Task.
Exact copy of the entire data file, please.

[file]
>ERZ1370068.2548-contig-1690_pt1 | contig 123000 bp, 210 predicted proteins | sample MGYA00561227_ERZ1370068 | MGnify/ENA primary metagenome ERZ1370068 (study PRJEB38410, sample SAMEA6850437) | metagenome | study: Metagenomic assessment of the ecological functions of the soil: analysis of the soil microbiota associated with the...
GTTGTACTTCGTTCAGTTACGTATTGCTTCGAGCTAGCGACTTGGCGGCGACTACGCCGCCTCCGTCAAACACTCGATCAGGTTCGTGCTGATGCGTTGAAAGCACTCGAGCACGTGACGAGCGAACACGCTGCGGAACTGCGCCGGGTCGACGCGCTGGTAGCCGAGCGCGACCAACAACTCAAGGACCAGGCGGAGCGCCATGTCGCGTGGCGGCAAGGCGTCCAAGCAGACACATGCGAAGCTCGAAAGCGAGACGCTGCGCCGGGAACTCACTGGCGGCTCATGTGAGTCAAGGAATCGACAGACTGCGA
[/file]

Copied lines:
>ERZ1370068.2548-contig-1690_pt1 | contig 123000 bp, 210 predicted proteins | sample MGYA00561227_ERZ1370068 | MGnify/ENA primary metagenome ERZ1370068 (study PRJEB38410, sample SAMEA6850437) | metagenome | study: Metagenomic assessment of the ecological functions of the soil: analysis of the soil microbiota associated with the...
GTTGTACTTCGTTCAGTTACGTATTGCTTCGAGCTAGCGACTTGGCGGCGACTACGCCGCCTCCGTCAAACACTCGATCAGGTTCGTGCTGATGCGTTGAAAGCACTCGAGCACGTGACGAGCGAACACGCTGCGGAACTGCGCCGGGTCGACGCGCTGGTAGCCGAGCGCGACCAACAACTCAAGGACCAGGCGGAGCGCCATGTCGCGTGGCGGCAAGGCGTCCAAGCAGACACATGCGAAGCTCGAAAGCGAGACGCTGCGCCGGGAACTCACTGGCGGCTCATGTGAGTCAAGGAATCGACAGACTGCGA